In the case of the immigrants, major problems are already emerging, with the government struggling to reunite children with their families as ordered by the courts, because information on who goes where and who is related to whom, resting with different agencies or even having been destroyed.
Division of responsibilities is fine, but there must be continual communication among the implementers, and an overarching coordination body to make sure the pieces all fit and make sense.
2. Establish and communicate a clear process for what the detainees can expect. For the detention experience to be bearable, detainees need a degree of hope—or at least clarity—about their circumstances and their future. This requires careful record-keeping, explicit information on the bureaucratic and legal processes that affect them, and a supporting infrastructure to ensure that these processes can properly be followed. In the post–Abu-Ghraib years, the U.S. military intended their treatment of juveniles to nourish hope and make the young men feel positive about a new Iraq. Given the circumstances, promoting hope was hard: these young people missed their families and were anguished to be cut off from regular contact. They worried that their loved ones might be dead, injured, suffering, re-located, and impoverished without their income. The military allowed them to communicate with family but the logistics were difficult. A misdialed number or changed residence could cut them off indefinitely. The Judge Advocate General’s Corps entitled detainees to six-month case reviews, which potentially could lead to their release. The detainees lived for this, but an incompetent or indifferent translator could destroy their chances in a flash, making it impossible for them to properly state their case. We urge planners to devote sufficient resources to keeping children and families informed and providing whatever support systems are necessary to make the process fair.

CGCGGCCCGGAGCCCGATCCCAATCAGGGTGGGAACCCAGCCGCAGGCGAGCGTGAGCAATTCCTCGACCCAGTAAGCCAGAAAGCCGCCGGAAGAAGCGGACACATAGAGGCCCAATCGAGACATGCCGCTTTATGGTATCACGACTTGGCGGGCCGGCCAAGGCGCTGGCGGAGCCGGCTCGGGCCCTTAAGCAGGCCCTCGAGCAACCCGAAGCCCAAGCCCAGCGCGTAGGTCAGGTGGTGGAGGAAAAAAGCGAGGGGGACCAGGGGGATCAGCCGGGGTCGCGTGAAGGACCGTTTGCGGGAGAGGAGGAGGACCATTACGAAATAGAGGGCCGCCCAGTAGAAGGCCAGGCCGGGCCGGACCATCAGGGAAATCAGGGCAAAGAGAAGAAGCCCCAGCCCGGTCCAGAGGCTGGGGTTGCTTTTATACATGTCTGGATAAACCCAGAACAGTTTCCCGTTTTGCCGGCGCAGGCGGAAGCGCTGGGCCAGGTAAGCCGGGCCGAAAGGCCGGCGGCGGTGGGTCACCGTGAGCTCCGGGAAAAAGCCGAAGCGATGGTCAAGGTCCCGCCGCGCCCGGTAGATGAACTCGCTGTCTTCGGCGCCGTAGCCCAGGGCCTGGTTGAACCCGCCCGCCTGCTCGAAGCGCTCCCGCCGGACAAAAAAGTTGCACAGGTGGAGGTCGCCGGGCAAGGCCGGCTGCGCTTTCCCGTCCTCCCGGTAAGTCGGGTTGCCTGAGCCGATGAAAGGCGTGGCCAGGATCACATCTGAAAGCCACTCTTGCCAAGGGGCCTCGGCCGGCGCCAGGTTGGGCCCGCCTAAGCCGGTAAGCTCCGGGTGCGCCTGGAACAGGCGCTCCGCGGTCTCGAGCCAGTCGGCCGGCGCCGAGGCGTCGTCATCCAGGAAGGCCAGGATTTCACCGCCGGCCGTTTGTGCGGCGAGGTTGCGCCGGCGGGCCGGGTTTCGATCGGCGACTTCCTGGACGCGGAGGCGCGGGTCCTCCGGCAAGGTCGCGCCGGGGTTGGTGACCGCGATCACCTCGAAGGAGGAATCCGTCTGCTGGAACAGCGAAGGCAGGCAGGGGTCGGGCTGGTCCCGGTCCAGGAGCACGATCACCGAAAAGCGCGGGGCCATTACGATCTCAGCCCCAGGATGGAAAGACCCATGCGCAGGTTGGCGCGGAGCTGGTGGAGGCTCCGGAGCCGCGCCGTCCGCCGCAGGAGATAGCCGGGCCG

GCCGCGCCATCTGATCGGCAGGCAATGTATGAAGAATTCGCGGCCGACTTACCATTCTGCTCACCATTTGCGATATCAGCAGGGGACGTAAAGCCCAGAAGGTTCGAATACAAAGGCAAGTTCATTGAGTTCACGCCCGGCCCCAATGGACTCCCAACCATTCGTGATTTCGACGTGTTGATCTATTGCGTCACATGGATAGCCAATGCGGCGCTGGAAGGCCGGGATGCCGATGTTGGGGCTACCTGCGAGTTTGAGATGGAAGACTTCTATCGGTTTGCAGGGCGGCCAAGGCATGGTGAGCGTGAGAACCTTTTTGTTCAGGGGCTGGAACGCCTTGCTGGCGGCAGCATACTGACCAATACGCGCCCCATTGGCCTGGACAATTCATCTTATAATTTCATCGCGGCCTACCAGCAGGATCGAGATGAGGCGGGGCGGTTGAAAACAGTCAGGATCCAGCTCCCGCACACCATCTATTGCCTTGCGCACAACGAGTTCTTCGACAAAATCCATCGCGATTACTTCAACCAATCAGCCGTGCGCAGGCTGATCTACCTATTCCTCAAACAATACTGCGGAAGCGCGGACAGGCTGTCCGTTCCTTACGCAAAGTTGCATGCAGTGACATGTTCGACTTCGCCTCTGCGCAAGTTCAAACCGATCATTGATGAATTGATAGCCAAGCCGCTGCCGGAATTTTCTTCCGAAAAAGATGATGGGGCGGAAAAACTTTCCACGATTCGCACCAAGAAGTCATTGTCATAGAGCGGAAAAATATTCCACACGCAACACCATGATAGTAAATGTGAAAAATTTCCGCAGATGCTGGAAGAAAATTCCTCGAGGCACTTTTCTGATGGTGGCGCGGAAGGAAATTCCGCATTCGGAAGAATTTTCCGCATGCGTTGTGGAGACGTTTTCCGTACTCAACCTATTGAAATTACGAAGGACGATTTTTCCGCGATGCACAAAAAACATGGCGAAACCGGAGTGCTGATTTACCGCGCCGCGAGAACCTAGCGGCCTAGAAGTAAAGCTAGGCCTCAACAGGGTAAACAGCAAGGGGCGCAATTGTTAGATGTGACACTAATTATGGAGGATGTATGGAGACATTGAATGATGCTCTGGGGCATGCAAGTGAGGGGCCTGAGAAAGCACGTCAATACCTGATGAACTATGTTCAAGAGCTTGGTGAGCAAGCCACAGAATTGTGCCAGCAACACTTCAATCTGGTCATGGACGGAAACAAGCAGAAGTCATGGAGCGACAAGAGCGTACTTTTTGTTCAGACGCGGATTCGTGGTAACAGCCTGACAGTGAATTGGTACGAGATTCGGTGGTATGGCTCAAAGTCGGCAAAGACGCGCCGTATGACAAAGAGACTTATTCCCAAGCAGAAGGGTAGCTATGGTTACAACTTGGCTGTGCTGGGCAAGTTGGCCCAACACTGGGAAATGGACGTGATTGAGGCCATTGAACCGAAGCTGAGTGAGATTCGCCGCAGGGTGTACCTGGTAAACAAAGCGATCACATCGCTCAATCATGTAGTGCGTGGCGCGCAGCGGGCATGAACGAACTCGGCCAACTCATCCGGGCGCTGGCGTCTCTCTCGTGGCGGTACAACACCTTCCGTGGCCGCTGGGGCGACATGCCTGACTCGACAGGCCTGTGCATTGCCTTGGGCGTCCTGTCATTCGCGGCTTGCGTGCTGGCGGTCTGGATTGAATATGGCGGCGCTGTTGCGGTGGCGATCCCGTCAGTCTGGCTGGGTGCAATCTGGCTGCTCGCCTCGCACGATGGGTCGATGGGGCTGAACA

3. Review programs continuously to ensure that they make sense. In Iraq someone at some point jumped to the conclusion that most of the detainees were illiterate. Piled on top of that came a second bold assumption, namely that once they learned to read, the detainees would study the Quran and realize that their religion forbade terrorism. No one took the trouble to ascertain either the educational level or the degree of religiosity of the detainees. Instead, the military went ahead and organized literacy classes at great expense for the 60 percent of adult detainees who were believed to need reading instruction. A bit of research would have revealed that Iraq actually had a fairly robust education system, and a short survey of the both juvenile and adult detainees would have yielded a formidable number of university graduates, high school graduates and those who at least a completed basic primary education. Educated Iraqis, herded into a classroom to learn their Aleph Beit, could only conclude that their American captors were clueless. Even the least educated adults could generally read the Qur’an on their own, and at both ends of the scale—the deeply pious, and the secular, detainees found themselves baffled and even insulted at being instructed in their own religion at the behest of these foreign “unbelievers.” Even when all of this became clear, it was deemed too late to backtrack from a well-publicized campaign to eradicate illiteracy and spread moderate Islam—and from the expensive contracts behind it.